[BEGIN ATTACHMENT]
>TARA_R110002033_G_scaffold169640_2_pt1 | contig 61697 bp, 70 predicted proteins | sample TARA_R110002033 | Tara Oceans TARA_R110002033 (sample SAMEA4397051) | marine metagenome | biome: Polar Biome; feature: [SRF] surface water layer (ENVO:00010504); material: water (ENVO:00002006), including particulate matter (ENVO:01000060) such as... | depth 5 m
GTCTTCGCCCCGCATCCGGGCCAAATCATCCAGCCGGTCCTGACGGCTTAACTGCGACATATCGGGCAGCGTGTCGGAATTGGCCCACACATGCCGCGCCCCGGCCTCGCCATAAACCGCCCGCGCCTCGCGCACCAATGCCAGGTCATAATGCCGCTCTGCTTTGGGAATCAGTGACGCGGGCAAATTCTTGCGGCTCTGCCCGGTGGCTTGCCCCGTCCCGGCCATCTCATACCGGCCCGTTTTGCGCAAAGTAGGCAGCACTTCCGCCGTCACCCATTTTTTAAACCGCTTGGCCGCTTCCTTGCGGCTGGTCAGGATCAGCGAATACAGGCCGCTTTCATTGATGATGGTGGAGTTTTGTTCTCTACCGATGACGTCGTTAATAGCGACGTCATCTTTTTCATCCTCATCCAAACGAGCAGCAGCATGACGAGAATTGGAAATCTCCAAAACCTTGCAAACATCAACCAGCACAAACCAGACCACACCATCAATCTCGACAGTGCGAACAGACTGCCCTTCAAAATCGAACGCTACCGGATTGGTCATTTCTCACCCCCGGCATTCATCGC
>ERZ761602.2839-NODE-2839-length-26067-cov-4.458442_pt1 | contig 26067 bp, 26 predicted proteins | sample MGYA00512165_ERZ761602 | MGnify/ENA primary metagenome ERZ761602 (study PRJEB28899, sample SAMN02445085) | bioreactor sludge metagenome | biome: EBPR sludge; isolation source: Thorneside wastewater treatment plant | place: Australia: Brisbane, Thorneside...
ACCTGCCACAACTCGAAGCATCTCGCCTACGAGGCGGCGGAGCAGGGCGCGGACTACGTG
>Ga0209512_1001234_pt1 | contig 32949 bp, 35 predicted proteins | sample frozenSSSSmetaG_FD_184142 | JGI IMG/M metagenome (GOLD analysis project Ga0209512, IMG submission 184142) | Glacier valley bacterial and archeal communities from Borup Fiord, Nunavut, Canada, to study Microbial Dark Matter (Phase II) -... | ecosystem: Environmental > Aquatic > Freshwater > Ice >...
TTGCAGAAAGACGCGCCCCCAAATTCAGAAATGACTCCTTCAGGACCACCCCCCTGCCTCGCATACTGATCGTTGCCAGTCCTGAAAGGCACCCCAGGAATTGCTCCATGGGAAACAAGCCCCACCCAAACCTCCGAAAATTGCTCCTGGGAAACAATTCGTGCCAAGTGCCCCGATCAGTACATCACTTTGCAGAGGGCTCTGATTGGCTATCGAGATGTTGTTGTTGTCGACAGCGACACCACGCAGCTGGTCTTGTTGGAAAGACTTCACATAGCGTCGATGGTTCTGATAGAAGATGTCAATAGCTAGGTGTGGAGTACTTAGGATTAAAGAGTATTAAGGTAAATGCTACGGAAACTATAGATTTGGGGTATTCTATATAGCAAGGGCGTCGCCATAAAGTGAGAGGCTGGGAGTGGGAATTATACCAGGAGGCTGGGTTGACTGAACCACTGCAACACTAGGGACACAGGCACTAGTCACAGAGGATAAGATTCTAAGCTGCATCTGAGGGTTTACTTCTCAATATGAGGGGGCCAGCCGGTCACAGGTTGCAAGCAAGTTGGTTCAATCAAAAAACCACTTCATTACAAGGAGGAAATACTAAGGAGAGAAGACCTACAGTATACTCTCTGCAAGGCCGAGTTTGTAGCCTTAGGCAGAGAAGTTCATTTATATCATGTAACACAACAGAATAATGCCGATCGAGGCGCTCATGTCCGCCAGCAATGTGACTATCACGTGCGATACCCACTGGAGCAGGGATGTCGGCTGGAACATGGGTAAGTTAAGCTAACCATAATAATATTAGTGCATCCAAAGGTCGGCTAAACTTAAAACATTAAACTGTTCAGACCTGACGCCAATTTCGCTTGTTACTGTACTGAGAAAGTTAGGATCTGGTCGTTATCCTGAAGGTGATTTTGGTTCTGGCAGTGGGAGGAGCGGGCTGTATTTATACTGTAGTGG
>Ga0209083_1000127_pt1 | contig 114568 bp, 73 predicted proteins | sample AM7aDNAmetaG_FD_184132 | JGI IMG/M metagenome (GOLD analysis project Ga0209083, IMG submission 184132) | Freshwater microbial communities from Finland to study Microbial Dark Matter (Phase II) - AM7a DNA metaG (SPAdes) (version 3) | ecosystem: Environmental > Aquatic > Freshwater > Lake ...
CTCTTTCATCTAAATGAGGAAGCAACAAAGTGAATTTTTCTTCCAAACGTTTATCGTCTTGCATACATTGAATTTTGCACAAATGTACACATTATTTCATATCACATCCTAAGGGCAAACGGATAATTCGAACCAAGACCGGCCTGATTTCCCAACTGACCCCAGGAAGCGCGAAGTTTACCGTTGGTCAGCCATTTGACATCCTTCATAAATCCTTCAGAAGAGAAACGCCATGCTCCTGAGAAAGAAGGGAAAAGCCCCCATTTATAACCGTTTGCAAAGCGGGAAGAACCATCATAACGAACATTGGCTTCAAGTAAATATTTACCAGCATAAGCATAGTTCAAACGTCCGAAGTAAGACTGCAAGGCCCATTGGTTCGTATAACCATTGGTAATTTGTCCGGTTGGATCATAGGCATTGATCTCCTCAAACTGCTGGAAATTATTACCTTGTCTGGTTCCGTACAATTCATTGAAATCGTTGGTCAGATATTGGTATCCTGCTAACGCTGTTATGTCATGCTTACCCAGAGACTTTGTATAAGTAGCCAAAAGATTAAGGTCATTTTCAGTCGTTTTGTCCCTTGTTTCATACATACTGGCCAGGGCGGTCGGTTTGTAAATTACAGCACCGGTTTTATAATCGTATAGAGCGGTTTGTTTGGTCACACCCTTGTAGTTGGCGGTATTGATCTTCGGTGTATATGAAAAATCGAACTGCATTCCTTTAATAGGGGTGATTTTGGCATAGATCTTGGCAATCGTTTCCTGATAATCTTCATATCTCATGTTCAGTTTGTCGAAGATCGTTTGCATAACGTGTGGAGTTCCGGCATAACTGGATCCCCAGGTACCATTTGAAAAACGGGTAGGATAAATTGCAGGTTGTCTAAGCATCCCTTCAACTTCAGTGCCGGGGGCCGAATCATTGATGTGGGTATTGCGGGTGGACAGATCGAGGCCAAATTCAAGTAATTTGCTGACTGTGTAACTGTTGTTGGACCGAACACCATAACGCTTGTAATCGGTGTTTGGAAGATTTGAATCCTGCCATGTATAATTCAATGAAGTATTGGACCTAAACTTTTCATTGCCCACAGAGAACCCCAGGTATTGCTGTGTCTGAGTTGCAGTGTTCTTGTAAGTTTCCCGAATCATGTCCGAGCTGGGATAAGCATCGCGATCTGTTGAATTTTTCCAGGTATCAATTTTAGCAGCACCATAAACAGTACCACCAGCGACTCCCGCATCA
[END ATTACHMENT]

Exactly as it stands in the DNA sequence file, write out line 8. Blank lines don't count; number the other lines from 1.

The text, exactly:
CTCTTTCATCTAAATGAGGAAGCAACAAAGTGAATTTTTCTTCCAAACGTTTATCGTCTTGCATACATTGAATTTTGCACAAATGTACACATTATTTCATATCACATCCTAAGGGCAAACGGATAATTCGAACCAAGACCGGCCTGATTTCCCAACTGACCCCAGGAAGCGCGAAGTTTACCGTTGGTCAGCCATTTGACATCCTTCATAAATCCTTCAGAAGAGAAACGCCATGCTCCTGAGAAAGAAGGGAAAAGCCCCCATTTATAACCGTTTGCAAAGCGGGAAGAACCATCATAACGAACATTGGCTTCAAGTAAATATTTACCAGCATAAGCATAGTTCAAACGTCCGAAGTAAGACTGCAAGGCCCATTGGTTCGTATAACCATTGGTAATTTGTCCGGTTGGATCATAGGCATTGATCTCCTCAAACTGCTGGAAATTATTACCTTGTCTGGTTCCGTACAATTCATTGAAATCGTTGGTCAGATATTGGTATCCTGCTAACGCTGTTATGTCATGCTTACCCAGAGACTTTGTATAAGTAGCCAAAAGATTAAGGTCATTTTCAGTCGTTTTGTCCCTTGTTTCATACATACTGGCCAGGGCGGTCGGTTTGTAAATTACAGCACCGGTTTTATAATCGTATAGAGCGGTTTGTTTGGTCACACCCTTGTAGTTGGCGGTATTGATCTTCGGTGTATATGAAAAATCGAACTGCATTCCTTTAATAGGGGTGATTTTGGCATAGATCTTGGCAATCGTTTCCTGATAATCTTCATATCTCATGTTCAGTTTGTCGAAGATCGTTTGCATAACGTGTGGAGTTCCGGCATAACTGGATCCCCAGGTACCATTTGAAAAACGGGTAGGATAAATTGCAGGTTGTCTAAGCATCCCTTCAACTTCAGTGCCGGGGGCCGAATCATTGATGTGGGTATTGCGGGTGGACAGATCGAGGCCAAATTCAAGTAATTTGCTGACTGTGTAACTGTTGTTGGACCGAACACCATAACGCTTGTAATCGGTGTTTGGAAGATTTGAATCCTGCCATGTATAATTCAATGAAGTATTGGACCTAAACTTTTCATTGCCCACAGAGAACCCCAGGTATTGCTGTGTCTGAGTTGCAGTGTTCTTGTAAGTTTCCCGAATCATGTCCGAGCTGGGATAAGCATCGCGATCTGTTGAATTTTTCCAGGTATCAATTTTAGCAGCACCATAAACAGTACCACCAGCGACTCCCGCATCA